A study from 2013, conducted by researchers from Melbourne to Barcelona, figured that different genes affect the influence of cannabis on the brain, and while performing all those cognitive tests on smokers vs. non-tokers, they also found that “daily cannabis use is not associated with executive function deficits.”
The study took 86 weed smokers and 58 non-drug users, genotyped them, then put them through a battery of different cognitive tests: sustained attention, working memory, monitoring/shifting, planning and decision making.
Researchers assumed from the beginning that cannabis use would negatively affect executive function, but their findings proved otherwise.
“We did not find any significant correlation between self-report lifetime estimates of cannabis use and performance in executive tests,” the study concludes.
Interestingly, the study also concluded, “daily cannabis consumption does not significantly impair executive functions among young users, not even in users with age of onset before 15 years old.”
Executive function, also known as cognitive control, basically describes your ability to function on a day-to-day basis as a regular person. So, as most pot smokers suspected, there’s no big problem with smoking weed – it won’t stop anyone from being a functional member of society.
Nonetheless, the study did find some drawbacks to consuming cannabis. “The main adverse effect of cannabis use on cognitive function was restricted to the domains of learning and memory, whereas effects were not significant for attention/executive control domain,” the study concludes.
They also hair-tested the study participants and found “a mild dose-dependent effect of cannabis use on planning skills.”
When looking into genetic differences that influence cannabis’ affect on the brain, they analyzed two genes: COMT val158met and 5-HTTLPR, two genes commonly studied for their connection with personal traits and neuropsychiatric disorders.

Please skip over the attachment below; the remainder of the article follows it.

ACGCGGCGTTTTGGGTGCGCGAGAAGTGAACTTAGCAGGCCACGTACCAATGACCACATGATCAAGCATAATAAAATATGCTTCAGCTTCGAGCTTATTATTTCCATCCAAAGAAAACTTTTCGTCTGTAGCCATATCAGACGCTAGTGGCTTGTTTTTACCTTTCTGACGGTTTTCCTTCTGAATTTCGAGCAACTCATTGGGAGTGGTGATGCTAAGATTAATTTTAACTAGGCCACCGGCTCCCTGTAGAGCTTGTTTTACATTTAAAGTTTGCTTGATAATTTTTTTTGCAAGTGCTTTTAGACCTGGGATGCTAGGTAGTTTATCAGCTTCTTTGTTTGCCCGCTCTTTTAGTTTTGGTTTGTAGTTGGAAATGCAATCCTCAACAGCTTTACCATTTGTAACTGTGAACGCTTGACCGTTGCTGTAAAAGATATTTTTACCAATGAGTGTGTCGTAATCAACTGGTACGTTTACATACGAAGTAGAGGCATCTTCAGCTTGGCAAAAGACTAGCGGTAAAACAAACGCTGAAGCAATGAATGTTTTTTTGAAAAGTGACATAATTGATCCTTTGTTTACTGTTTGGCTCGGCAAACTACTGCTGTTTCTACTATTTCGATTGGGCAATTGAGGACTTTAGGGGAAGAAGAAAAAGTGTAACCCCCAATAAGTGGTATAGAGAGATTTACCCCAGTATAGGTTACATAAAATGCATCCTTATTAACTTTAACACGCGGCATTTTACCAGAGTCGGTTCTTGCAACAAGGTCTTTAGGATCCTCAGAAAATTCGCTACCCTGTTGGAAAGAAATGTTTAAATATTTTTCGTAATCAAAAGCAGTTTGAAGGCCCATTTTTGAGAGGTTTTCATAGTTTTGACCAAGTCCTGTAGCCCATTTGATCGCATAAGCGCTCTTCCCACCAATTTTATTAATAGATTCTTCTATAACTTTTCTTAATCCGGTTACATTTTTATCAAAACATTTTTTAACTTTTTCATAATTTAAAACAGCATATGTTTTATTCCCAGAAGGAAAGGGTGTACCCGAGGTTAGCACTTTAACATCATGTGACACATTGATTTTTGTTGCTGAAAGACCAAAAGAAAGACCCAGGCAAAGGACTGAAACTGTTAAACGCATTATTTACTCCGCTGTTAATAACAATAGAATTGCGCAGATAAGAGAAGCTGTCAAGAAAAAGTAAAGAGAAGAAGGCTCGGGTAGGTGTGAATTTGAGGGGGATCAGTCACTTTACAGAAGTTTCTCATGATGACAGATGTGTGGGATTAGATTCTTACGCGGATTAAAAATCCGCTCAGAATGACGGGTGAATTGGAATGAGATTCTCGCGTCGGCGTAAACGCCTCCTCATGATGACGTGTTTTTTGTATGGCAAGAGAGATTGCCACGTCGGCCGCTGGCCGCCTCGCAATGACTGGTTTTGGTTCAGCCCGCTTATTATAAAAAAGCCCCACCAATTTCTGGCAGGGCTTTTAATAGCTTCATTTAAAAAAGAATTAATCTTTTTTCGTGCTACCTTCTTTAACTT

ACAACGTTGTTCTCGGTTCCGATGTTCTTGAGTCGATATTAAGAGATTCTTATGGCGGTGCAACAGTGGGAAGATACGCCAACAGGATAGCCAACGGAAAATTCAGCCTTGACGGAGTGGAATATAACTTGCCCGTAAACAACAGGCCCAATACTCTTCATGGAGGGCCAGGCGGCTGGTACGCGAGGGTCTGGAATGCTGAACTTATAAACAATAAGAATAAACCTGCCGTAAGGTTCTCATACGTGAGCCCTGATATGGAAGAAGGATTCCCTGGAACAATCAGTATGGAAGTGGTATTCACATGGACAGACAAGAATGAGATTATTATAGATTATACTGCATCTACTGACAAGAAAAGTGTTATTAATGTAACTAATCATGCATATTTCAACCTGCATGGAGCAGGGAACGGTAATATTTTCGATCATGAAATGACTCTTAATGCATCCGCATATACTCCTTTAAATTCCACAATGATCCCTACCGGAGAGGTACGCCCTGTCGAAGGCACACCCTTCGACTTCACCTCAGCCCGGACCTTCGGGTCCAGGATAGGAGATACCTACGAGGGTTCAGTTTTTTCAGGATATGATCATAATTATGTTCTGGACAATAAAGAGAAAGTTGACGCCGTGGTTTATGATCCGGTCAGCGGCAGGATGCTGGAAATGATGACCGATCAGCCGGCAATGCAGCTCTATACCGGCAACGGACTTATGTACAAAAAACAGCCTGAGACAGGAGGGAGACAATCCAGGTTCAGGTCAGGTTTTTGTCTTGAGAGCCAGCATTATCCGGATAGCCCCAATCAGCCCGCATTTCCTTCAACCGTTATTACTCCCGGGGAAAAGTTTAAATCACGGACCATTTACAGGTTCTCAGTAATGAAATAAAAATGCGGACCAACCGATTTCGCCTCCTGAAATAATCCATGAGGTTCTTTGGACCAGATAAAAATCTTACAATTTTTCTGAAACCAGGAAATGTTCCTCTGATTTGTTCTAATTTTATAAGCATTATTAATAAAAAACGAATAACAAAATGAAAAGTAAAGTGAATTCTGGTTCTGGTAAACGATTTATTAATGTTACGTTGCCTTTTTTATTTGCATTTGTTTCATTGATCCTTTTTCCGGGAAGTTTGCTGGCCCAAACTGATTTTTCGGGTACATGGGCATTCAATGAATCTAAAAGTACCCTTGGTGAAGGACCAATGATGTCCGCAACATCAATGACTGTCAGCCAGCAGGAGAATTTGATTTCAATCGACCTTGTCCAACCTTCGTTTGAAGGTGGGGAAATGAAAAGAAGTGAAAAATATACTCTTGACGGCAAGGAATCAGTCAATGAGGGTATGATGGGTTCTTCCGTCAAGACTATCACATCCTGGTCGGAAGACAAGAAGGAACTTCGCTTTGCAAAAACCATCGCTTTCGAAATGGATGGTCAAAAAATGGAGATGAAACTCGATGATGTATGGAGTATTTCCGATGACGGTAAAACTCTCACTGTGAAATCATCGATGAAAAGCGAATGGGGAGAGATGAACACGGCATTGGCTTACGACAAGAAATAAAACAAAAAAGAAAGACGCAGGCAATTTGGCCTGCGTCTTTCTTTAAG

The study found that val/val carriers who smoke cannabis had lower sustained attention than val/val carriers who didn’t smoke; val carriers that smoke committed more shifting errors (in the monitoring/shifting test) than met/met carriers who also smoke.
What’s interesting is that met/met carriers normally do worse than val/val carriers and that “the pattern of performance was reversed in cannabis users.” Twenty percent of people were val/val carriers, and 37% were met/met in another study with a sample size of 486 people.
As far as the 5-HTTLPR polymorphism, researchers found that SERT s/s genotype weed smokers make poorer decisions than non-smokers from the same genotype. The s/s genotype normally performs worse on the Iowa Gambling Task (the decision making test), and cannabis just exacerbates it.
5-HTTLPR is the gene that codes for the serotonin transporter (SERT), and cannabinoids have previously been implicated in affecting serotonin. Apparently, high doses of cannabinoid agonists (that is, synthetic cannabinoids hundreds of times more powerful than THC) can reduce platelet serotonin levels. According to the study, “there is also evidence that the proposed link between cannabis use and depression is only present in cannabis users carrying the s/s genotype.” Certain behavior is characteristic of s/s genotypes, and cannabis just amplifies it.
So when you hear a story about someone who gets too paranoid or a little extra silly after taking a dab, it probably isn’t their fault; genetic makeup influences how pot affects you. That aside, most daily smokers or dabbers will be completely normal people with no problem operating in normal society.
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